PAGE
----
Since there is no evidence that the clients here participated in violating the trial court's discovery orders, the trial court erred in granting a default judgment on liability. The default judgment on liability must be vacated and the case remanded. On remand, the trial court is ordered to conduct a hearing in order to determine who was responsible for failure to comply with discovery orders.
Additionally, the trial court must determine whether counsel for defendants failed to comply with orders of the court or misled the court and, if so, the court may determine appropriate sanctions.
Following the hearing, a new trial is ordered on liability. At trial, the fault of all parties involved in the accident should be quantified.
On the issue of damages, defendants consented to the separate trial. The court of appeal carefully reviewed the damages fixed by the jury and affirmed. The jury did not abuse its vast discretion in the awards. Therefore, the damages fixed by the jury and affirmed by the court of appeal are affirmed and must be apportioned according to fault.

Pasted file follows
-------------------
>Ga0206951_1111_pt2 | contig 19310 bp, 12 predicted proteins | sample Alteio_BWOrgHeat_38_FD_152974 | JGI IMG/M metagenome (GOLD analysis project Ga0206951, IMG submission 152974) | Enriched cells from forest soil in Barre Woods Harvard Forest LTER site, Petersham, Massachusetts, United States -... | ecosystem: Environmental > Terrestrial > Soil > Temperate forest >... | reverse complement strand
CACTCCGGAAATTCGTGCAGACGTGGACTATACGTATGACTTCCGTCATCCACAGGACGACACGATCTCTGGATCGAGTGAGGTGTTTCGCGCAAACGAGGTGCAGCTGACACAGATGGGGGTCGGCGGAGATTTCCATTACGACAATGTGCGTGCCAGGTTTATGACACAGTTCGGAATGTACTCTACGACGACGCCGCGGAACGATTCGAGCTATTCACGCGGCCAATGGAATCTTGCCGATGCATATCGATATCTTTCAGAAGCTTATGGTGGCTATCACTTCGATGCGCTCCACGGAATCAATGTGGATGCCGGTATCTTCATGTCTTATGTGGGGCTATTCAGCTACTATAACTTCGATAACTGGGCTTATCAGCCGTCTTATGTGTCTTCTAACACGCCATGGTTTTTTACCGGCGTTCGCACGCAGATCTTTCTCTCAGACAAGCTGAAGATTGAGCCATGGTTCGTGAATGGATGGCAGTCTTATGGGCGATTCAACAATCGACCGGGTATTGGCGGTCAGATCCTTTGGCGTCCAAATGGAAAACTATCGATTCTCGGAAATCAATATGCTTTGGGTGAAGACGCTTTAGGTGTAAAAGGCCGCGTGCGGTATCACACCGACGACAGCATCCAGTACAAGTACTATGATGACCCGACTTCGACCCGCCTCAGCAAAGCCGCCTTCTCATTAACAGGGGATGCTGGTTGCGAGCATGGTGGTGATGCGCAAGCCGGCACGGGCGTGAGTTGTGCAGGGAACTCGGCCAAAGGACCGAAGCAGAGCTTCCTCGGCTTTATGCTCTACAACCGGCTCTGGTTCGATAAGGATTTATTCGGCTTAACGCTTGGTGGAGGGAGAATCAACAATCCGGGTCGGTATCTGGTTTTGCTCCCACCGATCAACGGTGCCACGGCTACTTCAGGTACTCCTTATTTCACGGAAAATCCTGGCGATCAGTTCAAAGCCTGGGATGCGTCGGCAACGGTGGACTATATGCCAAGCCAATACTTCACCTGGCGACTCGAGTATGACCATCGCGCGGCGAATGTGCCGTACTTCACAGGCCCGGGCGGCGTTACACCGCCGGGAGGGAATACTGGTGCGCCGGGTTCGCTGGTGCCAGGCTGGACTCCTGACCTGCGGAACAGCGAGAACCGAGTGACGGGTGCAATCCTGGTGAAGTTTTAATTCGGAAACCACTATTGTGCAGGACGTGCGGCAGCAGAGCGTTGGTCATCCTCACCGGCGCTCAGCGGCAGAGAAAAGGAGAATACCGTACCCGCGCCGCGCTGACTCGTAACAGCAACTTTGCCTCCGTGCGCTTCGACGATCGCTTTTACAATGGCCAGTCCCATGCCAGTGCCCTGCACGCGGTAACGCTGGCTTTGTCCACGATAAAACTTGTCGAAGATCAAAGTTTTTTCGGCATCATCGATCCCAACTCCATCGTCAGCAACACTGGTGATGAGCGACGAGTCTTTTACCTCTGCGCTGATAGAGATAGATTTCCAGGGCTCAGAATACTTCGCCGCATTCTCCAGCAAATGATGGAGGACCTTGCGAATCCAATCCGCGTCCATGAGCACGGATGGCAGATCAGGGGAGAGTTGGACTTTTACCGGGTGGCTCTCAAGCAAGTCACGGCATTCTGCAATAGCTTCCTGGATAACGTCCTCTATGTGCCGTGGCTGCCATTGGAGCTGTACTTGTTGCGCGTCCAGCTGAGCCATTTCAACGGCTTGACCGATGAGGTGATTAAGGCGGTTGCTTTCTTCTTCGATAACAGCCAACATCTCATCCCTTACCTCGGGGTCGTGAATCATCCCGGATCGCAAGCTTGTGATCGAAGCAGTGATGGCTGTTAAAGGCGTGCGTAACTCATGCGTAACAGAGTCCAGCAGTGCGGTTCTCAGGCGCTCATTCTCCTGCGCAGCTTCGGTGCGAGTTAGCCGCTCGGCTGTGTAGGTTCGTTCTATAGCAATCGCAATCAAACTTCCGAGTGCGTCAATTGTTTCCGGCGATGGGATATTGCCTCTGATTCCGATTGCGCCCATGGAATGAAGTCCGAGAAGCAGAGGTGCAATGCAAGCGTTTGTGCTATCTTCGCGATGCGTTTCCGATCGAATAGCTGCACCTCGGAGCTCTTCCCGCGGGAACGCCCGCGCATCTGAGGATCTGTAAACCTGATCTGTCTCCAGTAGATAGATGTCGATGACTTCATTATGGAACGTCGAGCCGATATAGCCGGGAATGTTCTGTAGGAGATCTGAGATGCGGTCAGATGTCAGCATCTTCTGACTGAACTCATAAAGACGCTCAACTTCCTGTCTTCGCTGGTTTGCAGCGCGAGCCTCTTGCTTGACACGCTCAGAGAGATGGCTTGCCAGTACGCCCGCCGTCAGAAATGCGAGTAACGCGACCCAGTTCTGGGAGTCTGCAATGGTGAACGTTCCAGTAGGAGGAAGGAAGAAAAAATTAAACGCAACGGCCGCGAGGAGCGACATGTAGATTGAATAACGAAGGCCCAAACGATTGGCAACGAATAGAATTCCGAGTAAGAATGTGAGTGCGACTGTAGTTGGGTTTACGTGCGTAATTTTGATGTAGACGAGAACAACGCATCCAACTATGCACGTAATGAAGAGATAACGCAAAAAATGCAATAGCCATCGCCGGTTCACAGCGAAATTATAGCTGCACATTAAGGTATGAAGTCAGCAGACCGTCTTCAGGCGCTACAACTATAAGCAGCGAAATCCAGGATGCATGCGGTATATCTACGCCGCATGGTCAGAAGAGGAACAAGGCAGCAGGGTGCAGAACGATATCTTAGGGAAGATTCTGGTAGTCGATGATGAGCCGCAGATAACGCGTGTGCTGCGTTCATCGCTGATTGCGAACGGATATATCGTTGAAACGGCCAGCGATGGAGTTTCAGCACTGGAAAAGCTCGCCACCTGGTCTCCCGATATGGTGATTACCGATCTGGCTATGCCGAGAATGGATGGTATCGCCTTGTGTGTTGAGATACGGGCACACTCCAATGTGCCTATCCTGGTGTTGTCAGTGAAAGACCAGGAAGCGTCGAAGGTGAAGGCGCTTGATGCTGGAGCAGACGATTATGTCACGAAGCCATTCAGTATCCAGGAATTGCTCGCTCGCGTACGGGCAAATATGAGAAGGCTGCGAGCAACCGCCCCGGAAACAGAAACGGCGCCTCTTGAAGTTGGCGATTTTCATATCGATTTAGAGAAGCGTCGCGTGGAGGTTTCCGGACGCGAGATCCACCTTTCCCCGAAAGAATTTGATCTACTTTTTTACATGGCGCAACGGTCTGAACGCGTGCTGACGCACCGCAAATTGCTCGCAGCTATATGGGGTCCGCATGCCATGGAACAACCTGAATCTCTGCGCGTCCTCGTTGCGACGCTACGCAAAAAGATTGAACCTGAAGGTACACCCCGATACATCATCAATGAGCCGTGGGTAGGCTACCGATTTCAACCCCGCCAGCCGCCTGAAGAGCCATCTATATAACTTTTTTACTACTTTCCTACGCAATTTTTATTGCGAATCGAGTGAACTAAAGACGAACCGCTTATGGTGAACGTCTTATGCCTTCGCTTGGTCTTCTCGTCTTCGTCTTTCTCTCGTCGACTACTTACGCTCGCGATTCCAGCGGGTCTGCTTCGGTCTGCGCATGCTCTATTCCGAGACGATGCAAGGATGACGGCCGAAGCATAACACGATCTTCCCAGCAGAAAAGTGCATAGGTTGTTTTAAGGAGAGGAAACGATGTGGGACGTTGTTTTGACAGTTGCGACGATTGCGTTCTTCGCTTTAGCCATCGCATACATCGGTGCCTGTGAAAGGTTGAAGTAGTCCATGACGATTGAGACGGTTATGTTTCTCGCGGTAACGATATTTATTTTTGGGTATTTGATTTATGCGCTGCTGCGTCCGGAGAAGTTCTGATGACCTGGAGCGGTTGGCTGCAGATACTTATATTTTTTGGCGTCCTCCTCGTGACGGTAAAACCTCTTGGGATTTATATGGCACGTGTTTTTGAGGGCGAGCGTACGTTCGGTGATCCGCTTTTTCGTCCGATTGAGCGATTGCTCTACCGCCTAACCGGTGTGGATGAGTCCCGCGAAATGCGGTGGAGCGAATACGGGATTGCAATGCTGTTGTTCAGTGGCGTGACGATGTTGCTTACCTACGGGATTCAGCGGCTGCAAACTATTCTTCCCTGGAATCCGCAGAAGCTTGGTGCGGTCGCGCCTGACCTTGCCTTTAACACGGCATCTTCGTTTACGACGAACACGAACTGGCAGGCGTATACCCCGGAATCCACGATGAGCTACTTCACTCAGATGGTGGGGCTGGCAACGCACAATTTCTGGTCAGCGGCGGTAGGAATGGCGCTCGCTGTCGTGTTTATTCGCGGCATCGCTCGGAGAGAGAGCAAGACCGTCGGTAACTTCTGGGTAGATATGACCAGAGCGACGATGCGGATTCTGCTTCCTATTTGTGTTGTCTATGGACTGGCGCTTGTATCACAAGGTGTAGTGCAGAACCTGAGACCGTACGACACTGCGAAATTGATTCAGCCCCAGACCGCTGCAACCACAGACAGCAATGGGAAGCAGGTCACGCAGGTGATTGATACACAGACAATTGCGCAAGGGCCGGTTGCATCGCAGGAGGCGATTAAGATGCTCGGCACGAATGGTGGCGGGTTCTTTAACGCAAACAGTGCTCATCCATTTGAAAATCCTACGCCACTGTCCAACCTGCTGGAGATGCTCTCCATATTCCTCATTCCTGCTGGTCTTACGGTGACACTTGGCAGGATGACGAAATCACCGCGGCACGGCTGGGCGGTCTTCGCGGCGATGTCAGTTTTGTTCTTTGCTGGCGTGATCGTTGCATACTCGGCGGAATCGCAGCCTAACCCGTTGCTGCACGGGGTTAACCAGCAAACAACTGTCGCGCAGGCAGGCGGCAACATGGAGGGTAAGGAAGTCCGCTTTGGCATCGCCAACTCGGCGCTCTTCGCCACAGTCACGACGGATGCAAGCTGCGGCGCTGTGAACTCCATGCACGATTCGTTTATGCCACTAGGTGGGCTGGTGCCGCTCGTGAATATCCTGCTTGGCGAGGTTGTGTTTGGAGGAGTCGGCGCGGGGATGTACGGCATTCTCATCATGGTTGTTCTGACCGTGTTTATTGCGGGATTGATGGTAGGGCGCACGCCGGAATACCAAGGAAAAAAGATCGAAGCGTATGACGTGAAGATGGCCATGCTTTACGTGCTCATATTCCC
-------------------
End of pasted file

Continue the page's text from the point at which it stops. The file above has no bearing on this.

For the foregoing reasons, the judgment of the court of appeal is affirmed insofar as it affirmed the damages fixed by the jury. The judgment of the court of appeal is reversed insofar as it affirmed the trial court's default judgment on liability. The case is remanded to the trial court for hearings on the issue of sanctions and a trial on liability.
MARCUS, J., concurs in part and dissents in part and assigns reasons.
KIMBALL, J., dissents and assigns reasons.
CHARLES A. MARVIN, J. Pro. Tem., dissents for reasons assigned by KIMBALL, J.
MARCUS, Justice (concurring in part and dissenting in part).
The trial judge's erroneous grant of a default judgment on liability had the effect of forcing defendants to consent to the trial on damages. Trial on damages separate from liability may be an advantage or disadvantage to defendants. Nonetheless, under the circumstances, I would follow the dictates of La.Code Civ.P. art. 1562 requiring the consent of all parties rather than the order by this court that a new trial be ordered on liability only. Accordingly, I concur in the reversal of the default judgment on liability and the remand for a hearing on the issue of sanctions but dissent from the majority's not ordering a new trial on both liability and damages unless consented to by the parties.
KIMBALL, Justice, dissenting.